The Humber is now an
estuary. When the world sea level was lower during the
Ice Ages, the Humber had a long freshwater course across what was then the dry bed of the
Anglo-Saxon period, the Humber was a major boundary, separating
Northumbria from the southern kingdom, though at its height Northumbria did cover areas south of the Humber. The
Kingdom of Lindsey, which today is Northern Lincolnshire, was part of Northumbria before being lost to
Mercia. The name Northumbria came from
Anglo-Saxon Norðhymbre (plural) = "the people north of the Humber".
 The Humber currently forms the boundary between the
East Riding of Yorkshire, to the north and
North East Lincolnshire, to the south.
From 1974 to 1996, the areas now known as the East Riding of Yorkshire, North Lincolnshire and North East Lincolnshire constituted the county of
On 23 August 1921, the British
R38 crashed into the estuary near Hull, killing 44 of the 49 crew on board.
The estuary's only modern crossing is the
Humber Bridge, which was the longest single-span
suspension bridge in the world from its construction in 1981 until 1998. It is now the
Before the bridge was built, a series of
paddle steamers operated from the
Corporation Pier railway station
 at the
Victoria Pier in Hull to the
railway pier in New Holland. Steam ferries started in 1841, and in 1848 were purchased by the
Manchester, Sheffield and Lincolnshire Railway. They, and their successors, ran the ferry until the bridge opened in 1981.
 Railway passenger and car traffic continued to use the pier until the end of ferry operations.
The line of the bridge is similar to an ancient ferry route from Hessle to
Barton upon Humber, which is noted in the
Domesday Book and in a charter of 1281. The ferry was recorded as still operating in 1856, into the railway era.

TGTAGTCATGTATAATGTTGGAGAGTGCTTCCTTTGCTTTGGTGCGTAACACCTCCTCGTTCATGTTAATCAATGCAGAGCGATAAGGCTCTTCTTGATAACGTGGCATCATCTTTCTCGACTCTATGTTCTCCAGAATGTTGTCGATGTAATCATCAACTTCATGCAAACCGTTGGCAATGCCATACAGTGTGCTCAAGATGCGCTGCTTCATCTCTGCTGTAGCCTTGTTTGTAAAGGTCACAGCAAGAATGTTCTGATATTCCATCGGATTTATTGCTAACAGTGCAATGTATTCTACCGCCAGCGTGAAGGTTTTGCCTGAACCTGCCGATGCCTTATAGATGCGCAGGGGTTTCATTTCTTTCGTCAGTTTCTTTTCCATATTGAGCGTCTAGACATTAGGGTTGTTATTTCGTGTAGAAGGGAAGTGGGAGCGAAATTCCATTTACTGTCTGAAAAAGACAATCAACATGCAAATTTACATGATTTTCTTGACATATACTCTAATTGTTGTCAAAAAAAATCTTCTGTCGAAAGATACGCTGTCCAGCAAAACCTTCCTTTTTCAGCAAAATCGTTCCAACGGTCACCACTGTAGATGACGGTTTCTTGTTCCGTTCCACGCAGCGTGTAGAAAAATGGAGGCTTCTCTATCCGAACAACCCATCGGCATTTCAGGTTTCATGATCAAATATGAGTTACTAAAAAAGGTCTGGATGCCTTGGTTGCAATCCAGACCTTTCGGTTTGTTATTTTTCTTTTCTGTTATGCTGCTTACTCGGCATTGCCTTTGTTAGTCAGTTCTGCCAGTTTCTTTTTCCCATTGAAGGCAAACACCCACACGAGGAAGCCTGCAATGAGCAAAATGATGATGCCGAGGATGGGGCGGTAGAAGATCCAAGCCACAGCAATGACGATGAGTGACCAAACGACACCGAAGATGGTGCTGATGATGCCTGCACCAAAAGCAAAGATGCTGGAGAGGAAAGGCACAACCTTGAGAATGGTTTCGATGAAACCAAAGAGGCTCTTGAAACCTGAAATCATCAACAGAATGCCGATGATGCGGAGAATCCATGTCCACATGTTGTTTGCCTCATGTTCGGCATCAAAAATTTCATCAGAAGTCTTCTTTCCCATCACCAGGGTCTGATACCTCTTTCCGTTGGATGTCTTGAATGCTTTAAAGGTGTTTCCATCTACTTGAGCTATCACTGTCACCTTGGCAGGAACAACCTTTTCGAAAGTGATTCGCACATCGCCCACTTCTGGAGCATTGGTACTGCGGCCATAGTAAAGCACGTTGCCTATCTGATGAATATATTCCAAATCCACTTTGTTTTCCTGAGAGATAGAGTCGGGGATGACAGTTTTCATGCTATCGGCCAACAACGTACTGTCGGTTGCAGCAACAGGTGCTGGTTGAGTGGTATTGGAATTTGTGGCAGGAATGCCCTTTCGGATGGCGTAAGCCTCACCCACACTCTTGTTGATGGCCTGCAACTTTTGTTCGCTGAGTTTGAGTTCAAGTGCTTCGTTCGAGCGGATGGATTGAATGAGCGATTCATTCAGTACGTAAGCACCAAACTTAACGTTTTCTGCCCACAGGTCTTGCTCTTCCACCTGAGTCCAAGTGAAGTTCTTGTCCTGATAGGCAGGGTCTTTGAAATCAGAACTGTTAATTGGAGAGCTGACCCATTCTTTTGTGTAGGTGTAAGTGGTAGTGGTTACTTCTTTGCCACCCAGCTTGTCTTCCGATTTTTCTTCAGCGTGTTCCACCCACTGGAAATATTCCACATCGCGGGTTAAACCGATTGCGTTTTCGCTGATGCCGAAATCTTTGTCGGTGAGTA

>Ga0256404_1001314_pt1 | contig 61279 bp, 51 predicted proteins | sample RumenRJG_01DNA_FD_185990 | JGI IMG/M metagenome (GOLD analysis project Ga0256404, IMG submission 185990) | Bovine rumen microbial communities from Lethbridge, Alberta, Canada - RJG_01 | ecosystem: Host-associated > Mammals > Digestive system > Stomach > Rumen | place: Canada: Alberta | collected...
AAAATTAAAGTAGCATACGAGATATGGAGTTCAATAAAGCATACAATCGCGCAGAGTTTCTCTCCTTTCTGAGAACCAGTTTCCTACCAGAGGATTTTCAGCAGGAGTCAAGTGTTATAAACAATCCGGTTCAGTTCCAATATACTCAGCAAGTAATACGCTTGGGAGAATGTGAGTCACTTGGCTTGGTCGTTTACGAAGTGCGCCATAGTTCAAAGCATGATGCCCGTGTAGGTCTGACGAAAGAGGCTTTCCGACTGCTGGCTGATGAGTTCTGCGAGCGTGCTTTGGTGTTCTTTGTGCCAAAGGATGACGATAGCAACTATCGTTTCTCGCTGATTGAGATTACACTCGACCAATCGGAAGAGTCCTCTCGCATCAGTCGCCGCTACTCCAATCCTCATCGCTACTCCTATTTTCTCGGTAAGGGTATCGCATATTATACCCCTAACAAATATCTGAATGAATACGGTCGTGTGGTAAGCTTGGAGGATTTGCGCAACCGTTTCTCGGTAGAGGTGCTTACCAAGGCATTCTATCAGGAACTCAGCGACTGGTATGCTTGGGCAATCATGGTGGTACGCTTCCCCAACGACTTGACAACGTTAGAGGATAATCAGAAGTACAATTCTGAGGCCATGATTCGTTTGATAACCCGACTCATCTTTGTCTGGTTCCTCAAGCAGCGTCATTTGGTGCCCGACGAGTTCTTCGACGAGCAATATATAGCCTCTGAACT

The Humber was then one mile (1.6 km) across.
Humber Forts were built in the mouth of the river for the
First World War. Planned in 1914, their construction started in 1915 and they were not completed until 1919.
 A coastal battery at Easington, Fort Goodwin or Kilnsea Battery, faced the Bull Sands Fort.
 They were also garrisoned during the Second World War, and were finally abandoned for military use in 1956.
Fort Paull is further upstream, a Napoleonic-era emplacement replaced in the early 20th century by Stallinborough Battery opposite
Graham Boanas, a Hull man, is believed to be the first man to succeed in wading across the Humber since
ancient Roman times. The feat, in August 2005, was attempted to raise cash and awareness for the medical research charity,
DebRA. He started his trek on the north bank at
Brough; four hours later, he emerged on the south bank at
Whitton. He is 6 feet 9 inches (2.06 m) tall and took advantage of a very low tide.
 He replicated this achievement on the television programme
Top Gear (Series 10 Episode 6) when he raced
James May who drove an
Alfa Romeo 159 around the inland part of the estuary without using the Humber Bridge.
Crossing by swimming
On Saturday 26 August 1911, Alice Maud Boyall became the first woman to swim the Humber. Boyall, then aged 19 and living in Hull, was the Yorkshire swimming champion. She crossed the Humber from Hull to New Holland Pier swimming the distance in 50 minutes, 6 minutes slower than the men's record.
Since 2011 Warners Health have organised the 'Warners Health Humber Charity Business Swim'. Twelve swimmers from companies across the Yorkshire region train and swim in an ellipse from the south bank to the north bank of the river under the Humber Bridge over a total distance of approximately 1 1⁄2 miles (2.4 km).